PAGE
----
In August, after the New York Times published a story accusing the New York Police Department of overtly racist policing, the NYPD responded by noting that: “During the first 10 years of the Bloomberg Administration there were 5,430 murders compared to 11,058 in the 10 years prior, a reduction of 51% or 5,628 lives saved. If history is a guide, the vast majority of those lives saved were young men of color.”
That continued a trend that began during the previous decade, when Rudy Giuliani was mayor. The drop in crime resulted in, for example, a 90-percent reduction in murders in one of Manhattan’s largely Hispanic neighborhoods. Minority communities in New York have been the beneficiaries of a policing revolution that put the city back on its feet in dramatic fashion. But to liberal activists and their judicial allies, the dignity of life is undercut by the supposed indignities inflicted upon the neighborhoods where police use the effective “stop and frisk” tactic.
They have sued to stop the practice, arguing police make their stops based on race. Judge Shira Scheindlin gave the case a boost when she ruled that the plaintiffs have standing to not just sue the city but to challenge the use of the police tactic at all. Though the decision to allow the case to proceed to trial was a blow against efforts to protect minorities, the trial itself has at least had the benefit of weakening the case against the NYPD–as well as Scheindlin’s own decision to approve the plaintiffs’ standing.
In recent weeks, the courtroom has played host to some extraordinary scenes. In Scheindlin’s decision approving the plaintiffs’ standing, she refers to the NYPD’s own paperwork, which contains the records and recollections of the stops. The records supposedly show the police to have made unnecessary stops in minority neighborhoods. But Scheindlin began to sense, correctly, that it’s quite difficult to fully understand a police stop by its record form. As the New York Daily News notes in an editorial slamming the shoddy judicial activism of the court in letting the case go through, Scheindlin asked former Chief of Department Joseph Esposito the following question: “You really don’t know much about the stop just by looking at the form, do you?”
The Daily News editorial continued:
“Correct,” he answered, as it became crystal clear that Scheindlin had given the go-ahead to a case built on evidence that, by her own statement, is wholly unreliable. Case dismissed, Your Honor.
Perhaps even more remarkable than this exchange was a story buried in the local section of yesterday’s New York Times, the paper that has led the spurious and scandalously dangerous campaign against the NYPD. The headline is “Some Testimony on Police Tactic Undercuts Bias Claim,” and the piece delivers the goods. It opens with this:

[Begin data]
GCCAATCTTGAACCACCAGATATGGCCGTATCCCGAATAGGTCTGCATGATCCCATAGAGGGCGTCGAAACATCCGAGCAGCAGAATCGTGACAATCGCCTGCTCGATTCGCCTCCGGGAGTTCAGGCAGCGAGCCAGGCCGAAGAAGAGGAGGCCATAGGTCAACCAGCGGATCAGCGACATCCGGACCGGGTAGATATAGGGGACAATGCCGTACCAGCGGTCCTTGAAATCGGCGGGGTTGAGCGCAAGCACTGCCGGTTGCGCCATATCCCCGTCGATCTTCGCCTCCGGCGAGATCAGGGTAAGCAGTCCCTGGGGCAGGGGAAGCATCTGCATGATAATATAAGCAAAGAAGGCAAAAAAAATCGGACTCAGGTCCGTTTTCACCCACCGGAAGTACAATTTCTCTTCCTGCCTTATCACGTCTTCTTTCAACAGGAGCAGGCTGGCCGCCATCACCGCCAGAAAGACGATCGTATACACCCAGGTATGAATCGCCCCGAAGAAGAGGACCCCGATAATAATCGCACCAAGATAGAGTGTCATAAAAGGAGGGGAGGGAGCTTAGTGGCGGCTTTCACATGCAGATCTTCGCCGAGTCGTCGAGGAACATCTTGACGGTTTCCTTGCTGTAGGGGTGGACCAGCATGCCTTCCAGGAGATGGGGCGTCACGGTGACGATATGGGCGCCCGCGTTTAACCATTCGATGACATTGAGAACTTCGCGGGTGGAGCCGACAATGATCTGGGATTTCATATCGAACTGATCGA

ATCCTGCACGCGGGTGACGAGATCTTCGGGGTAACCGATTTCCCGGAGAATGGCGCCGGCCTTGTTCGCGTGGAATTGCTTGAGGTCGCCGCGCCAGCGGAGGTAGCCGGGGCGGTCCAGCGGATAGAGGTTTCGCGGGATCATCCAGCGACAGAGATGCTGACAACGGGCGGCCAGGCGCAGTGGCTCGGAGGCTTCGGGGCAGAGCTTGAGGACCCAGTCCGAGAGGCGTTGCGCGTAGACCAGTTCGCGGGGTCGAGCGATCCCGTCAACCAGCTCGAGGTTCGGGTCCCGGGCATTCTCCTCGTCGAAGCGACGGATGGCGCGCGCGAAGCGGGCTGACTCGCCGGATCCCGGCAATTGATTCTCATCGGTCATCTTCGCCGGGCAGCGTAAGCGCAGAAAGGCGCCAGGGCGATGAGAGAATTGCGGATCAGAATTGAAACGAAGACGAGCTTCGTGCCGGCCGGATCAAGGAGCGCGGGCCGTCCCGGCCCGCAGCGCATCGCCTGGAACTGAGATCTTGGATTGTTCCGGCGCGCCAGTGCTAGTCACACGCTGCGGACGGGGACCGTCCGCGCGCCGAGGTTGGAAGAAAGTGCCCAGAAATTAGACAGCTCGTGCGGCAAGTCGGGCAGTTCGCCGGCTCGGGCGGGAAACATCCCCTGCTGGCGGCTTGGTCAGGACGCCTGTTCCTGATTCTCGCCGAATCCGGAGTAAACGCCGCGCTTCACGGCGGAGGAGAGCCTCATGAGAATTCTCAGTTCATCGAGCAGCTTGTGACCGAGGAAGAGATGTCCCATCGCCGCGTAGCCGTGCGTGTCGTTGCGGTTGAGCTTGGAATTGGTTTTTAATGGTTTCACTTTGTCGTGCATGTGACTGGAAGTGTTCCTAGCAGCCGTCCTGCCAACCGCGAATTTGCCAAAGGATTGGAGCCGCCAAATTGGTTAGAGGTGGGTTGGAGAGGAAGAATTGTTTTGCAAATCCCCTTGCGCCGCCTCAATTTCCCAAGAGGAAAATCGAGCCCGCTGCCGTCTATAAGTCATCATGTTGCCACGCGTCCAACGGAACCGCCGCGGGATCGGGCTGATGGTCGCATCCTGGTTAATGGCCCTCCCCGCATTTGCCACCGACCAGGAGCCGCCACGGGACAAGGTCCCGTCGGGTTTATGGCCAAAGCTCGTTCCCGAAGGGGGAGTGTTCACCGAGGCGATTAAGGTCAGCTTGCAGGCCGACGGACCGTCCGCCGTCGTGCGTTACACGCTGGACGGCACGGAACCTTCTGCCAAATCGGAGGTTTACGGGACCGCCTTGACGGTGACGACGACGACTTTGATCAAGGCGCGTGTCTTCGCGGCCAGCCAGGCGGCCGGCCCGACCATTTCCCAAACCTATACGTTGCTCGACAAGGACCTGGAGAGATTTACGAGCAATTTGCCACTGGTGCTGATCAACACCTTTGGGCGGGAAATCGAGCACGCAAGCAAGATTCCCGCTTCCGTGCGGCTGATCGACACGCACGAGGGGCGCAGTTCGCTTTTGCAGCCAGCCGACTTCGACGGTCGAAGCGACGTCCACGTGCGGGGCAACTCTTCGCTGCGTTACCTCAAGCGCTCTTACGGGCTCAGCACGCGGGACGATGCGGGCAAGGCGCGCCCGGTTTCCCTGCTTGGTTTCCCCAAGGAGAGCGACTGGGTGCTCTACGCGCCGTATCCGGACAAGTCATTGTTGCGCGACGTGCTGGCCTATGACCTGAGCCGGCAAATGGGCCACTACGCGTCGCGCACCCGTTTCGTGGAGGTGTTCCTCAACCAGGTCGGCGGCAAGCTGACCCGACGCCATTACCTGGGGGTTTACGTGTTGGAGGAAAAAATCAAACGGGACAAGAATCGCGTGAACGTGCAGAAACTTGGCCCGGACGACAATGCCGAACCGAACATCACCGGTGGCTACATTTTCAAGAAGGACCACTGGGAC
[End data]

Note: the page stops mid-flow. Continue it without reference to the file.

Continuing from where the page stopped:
One man was stopped and frisked because of his expensive red leather jacket — similar to one that a murder suspect was wearing in a wanted poster. Another man was stopped after a woman complained to the police that he was following her. Still another was stopped by officers who had watched him jostle the door of a home, trying to get in.
Recruited by civil rights lawyers, these men and others have testified about their encounters with the police in a federal trial weighing whether the soaring number of stop-and-frisk encounters has resulted in widespread constitutional violations for hundreds of thousands of black and Hispanic men. They were chosen to give voice to the toll that the police’s use of the tactic has inflicted on an entire demographic, their lawyers say.
But over the trial’s first month, some of these men’s accounts seemed to veer away from the straightforward narrative of racial profiling — and may have actually undermined the plaintiffs’ efforts to demonstrate that the police routinely disregard the Fourth Amendment’s protection against unreasonable police detentions.
In other words, the police are doing their jobs. Intervening in a possible break-in; responding to a woman’s call that she was in danger; stopping a man wearing the same distinctive clothing as a man pictured in a wanted poster–is this not a clear description of responsible policing? Indeed it is. And yet the attorneys who put these witnesses on the stand thought they were going to describe racial profiling, because the case against the NYPD is based not on facts but on delusional ideological prejudice against the police.
The Times article’s tone is one of surprise. Do the facts of the case comport with the paper’s editorial outlook? Not at all. Will the editors adjust their opinion of the NYPD now that they have been exposed to the truth? That’s anybody’s guess, but it’s an improvement, at the very least, that they are reporting it.